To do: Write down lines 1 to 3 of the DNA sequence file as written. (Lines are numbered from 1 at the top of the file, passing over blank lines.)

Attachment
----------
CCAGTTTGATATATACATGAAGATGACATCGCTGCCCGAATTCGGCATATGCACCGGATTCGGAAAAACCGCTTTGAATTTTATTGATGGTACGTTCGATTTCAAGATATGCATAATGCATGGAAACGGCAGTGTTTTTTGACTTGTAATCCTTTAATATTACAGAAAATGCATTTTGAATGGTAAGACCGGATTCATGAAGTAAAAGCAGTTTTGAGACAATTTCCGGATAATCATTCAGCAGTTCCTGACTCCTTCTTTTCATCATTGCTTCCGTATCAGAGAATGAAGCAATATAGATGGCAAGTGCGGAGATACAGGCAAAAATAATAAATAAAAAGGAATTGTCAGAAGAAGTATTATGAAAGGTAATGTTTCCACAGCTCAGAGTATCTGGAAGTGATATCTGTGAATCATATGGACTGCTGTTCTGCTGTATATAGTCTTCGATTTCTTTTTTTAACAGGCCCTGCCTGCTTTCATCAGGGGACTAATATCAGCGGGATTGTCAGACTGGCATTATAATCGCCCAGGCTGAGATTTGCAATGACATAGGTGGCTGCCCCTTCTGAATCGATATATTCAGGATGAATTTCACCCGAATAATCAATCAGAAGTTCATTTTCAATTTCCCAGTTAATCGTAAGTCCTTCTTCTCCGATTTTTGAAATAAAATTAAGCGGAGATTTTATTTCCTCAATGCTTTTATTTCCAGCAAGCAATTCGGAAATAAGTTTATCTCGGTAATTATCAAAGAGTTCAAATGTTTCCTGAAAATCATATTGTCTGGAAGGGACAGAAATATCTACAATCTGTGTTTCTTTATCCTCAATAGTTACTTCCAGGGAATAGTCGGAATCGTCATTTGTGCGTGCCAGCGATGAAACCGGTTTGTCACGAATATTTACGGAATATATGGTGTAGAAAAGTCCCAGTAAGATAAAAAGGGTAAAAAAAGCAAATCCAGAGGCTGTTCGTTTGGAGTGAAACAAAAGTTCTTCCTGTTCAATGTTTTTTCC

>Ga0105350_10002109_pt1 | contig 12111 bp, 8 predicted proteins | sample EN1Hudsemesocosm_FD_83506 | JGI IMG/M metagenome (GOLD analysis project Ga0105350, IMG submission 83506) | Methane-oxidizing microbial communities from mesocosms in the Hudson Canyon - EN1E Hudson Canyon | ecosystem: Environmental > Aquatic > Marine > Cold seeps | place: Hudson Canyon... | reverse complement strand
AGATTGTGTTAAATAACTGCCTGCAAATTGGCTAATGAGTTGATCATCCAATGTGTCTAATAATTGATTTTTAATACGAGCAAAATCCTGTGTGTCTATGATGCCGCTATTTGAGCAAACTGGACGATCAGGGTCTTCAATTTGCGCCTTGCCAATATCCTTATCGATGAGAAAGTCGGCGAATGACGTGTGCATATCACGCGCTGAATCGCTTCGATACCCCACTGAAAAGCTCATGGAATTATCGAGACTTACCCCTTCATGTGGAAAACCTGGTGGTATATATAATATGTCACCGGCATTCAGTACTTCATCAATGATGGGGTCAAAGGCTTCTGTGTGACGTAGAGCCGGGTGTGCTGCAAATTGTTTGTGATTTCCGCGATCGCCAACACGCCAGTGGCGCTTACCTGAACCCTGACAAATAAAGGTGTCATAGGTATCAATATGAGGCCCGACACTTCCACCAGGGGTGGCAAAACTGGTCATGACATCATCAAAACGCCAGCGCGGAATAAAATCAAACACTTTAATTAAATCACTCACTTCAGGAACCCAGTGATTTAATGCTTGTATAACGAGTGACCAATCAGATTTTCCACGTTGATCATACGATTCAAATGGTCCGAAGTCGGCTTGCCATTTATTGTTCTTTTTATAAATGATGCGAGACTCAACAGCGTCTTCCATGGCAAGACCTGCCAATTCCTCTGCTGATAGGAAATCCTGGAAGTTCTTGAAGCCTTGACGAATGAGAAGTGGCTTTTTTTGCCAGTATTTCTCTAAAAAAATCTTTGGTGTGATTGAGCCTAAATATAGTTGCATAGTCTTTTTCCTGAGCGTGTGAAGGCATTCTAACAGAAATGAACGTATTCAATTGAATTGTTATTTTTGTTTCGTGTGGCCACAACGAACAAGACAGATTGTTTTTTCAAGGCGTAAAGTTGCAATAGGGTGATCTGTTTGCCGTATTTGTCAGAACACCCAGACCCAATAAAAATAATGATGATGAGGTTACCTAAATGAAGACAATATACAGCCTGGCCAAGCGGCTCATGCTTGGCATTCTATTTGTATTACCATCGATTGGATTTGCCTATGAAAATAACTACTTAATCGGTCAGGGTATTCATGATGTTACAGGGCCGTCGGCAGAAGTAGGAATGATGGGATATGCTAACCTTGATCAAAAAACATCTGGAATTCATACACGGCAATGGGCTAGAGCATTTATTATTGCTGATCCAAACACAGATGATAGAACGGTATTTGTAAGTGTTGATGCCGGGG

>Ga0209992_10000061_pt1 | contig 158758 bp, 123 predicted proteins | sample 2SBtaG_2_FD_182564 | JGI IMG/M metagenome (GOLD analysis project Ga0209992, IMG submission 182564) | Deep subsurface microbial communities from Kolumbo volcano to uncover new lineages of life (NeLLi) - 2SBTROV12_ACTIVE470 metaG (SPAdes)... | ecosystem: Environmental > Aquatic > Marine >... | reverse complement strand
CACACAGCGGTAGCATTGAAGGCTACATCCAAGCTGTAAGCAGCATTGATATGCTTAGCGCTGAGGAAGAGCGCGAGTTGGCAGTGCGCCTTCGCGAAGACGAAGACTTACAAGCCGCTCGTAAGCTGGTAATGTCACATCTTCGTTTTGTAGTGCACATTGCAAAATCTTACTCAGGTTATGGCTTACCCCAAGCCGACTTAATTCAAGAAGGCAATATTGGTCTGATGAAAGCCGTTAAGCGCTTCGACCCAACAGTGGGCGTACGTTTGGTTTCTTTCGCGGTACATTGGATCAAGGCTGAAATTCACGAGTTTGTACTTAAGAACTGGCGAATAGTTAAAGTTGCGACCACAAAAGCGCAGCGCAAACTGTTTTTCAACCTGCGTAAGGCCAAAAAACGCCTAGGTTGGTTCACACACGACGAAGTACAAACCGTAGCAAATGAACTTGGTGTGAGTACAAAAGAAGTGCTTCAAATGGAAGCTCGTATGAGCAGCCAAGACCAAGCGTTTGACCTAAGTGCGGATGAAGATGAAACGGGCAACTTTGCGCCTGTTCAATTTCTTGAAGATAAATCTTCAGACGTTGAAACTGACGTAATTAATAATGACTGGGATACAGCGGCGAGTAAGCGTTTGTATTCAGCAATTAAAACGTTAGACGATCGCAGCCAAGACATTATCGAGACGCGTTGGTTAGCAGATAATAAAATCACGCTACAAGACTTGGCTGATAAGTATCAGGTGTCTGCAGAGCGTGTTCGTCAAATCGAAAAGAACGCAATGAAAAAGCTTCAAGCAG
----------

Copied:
CCAGTTTGATATATACATGAAGATGACATCGCTGCCCGAATTCGGCATATGCACCGGATTCGGAAAAACCGCTTTGAATTTTATTGATGGTACGTTCGATTTCAAGATATGCATAATGCATGGAAACGGCAGTGTTTTTTGACTTGTAATCCTTTAATATTACAGAAAATGCATTTTGAATGGTAAGACCGGATTCATGAAGTAAAAGCAGTTTTGAGACAATTTCCGGATAATCATTCAGCAGTTCCTGACTCCTTCTTTTCATCATTGCTTCCGTATCAGAGAATGAAGCAATATAGATGGCAAGTGCGGAGATACAGGCAAAAATAATAAATAAAAAGGAATTGTCAGAAGAAGTATTATGAAAGGTAATGTTTCCACAGCTCAGAGTATCTGGAAGTGATATCTGTGAATCATATGGACTGCTGTTCTGCTGTATATAGTCTTCGATTTCTTTTTTTAACAGGCCCTGCCTGCTTTCATCAGGGGACTAATATCAGCGGGATTGTCAGACTGGCATTATAATCGCCCAGGCTGAGATTTGCAATGACATAGGTGGCTGCCCCTTCTGAATCGATATATTCAGGATGAATTTCACCCGAATAATCAATCAGAAGTTCATTTTCAATTTCCCAGTTAATCGTAAGTCCTTCTTCTCCGATTTTTGAAATAAAATTAAGCGGAGATTTTATTTCCTCAATGCTTTTATTTCCAGCAAGCAATTCGGAAATAAGTTTATCTCGGTAATTATCAAAGAGTTCAAATGTTTCCTGAAAATCATATTGTCTGGAAGGGACAGAAATATCTACAATCTGTGTTTCTTTATCCTCAATAGTTACTTCCAGGGAATAGTCGGAATCGTCATTTGTGCGTGCCAGCGATGAAACCGGTTTGTCACGAATATTTACGGAATATATGGTGTAGAAAAGTCCCAGTAAGATAAAAAGGGTAAAAAAAGCAAATCCAGAGGCTGTTCGTTTGGAGTGAAACAAAAGTTCTTCCTGTTCAATGTTTTTTCC

>Ga0105350_10002109_pt1 | contig 12111 bp, 8 predicted proteins | sample EN1Hudsemesocosm_FD_83506 | JGI IMG/M metagenome (GOLD analysis project Ga0105350, IMG submission 83506) | Methane-oxidizing microbial communities from mesocosms in the Hudson Canyon - EN1E Hudson Canyon | ecosystem: Environmental > Aquatic > Marine > Cold seeps | place: Hudson Canyon... | reverse complement strand
AGATTGTGTTAAATAACTGCCTGCAAATTGGCTAATGAGTTGATCATCCAATGTGTCTAATAATTGATTTTTAATACGAGCAAAATCCTGTGTGTCTATGATGCCGCTATTTGAGCAAACTGGACGATCAGGGTCTTCAATTTGCGCCTTGCCAATATCCTTATCGATGAGAAAGTCGGCGAATGACGTGTGCATATCACGCGCTGAATCGCTTCGATACCCCACTGAAAAGCTCATGGAATTATCGAGACTTACCCCTTCATGTGGAAAACCTGGTGGTATATATAATATGTCACCGGCATTCAGTACTTCATCAATGATGGGGTCAAAGGCTTCTGTGTGACGTAGAGCCGGGTGTGCTGCAAATTGTTTGTGATTTCCGCGATCGCCAACACGCCAGTGGCGCTTACCTGAACCCTGACAAATAAAGGTGTCATAGGTATCAATATGAGGCCCGACACTTCCACCAGGGGTGGCAAAACTGGTCATGACATCATCAAAACGCCAGCGCGGAATAAAATCAAACACTTTAATTAAATCACTCACTTCAGGAACCCAGTGATTTAATGCTTGTATAACGAGTGACCAATCAGATTTTCCACGTTGATCATACGATTCAAATGGTCCGAAGTCGGCTTGCCATTTATTGTTCTTTTTATAAATGATGCGAGACTCAACAGCGTCTTCCATGGCAAGACCTGCCAATTCCTCTGCTGATAGGAAATCCTGGAAGTTCTTGAAGCCTTGACGAATGAGAAGTGGCTTTTTTTGCCAGTATTTCTCTAAAAAAATCTTTGGTGTGATTGAGCCTAAATATAGTTGCATAGTCTTTTTCCTGAGCGTGTGAAGGCATTCTAACAGAAATGAACGTATTCAATTGAATTGTTATTTTTGTTTCGTGTGGCCACAACGAACAAGACAGATTGTTTTTTCAAGGCGTAAAGTTGCAATAGGGTGATCTGTTTGCCGTATTTGTCAGAACACCCAGACCCAATAAAAATAATGATGATGAGGTTACCTAAATGAAGACAATATACAGCCTGGCCAAGCGGCTCATGCTTGGCATTCTATTTGTATTACCATCGATTGGATTTGCCTATGAAAATAACTACTTAATCGGTCAGGGTATTCATGATGTTACAGGGCCGTCGGCAGAAGTAGGAATGATGGGATATGCTAACCTTGATCAAAAAACATCTGGAATTCATACACGGCAATGGGCTAGAGCATTTATTATTGCTGATCCAAACACAGATGATAGAACGGTATTTGTAAGTGTTGATGCCGGGG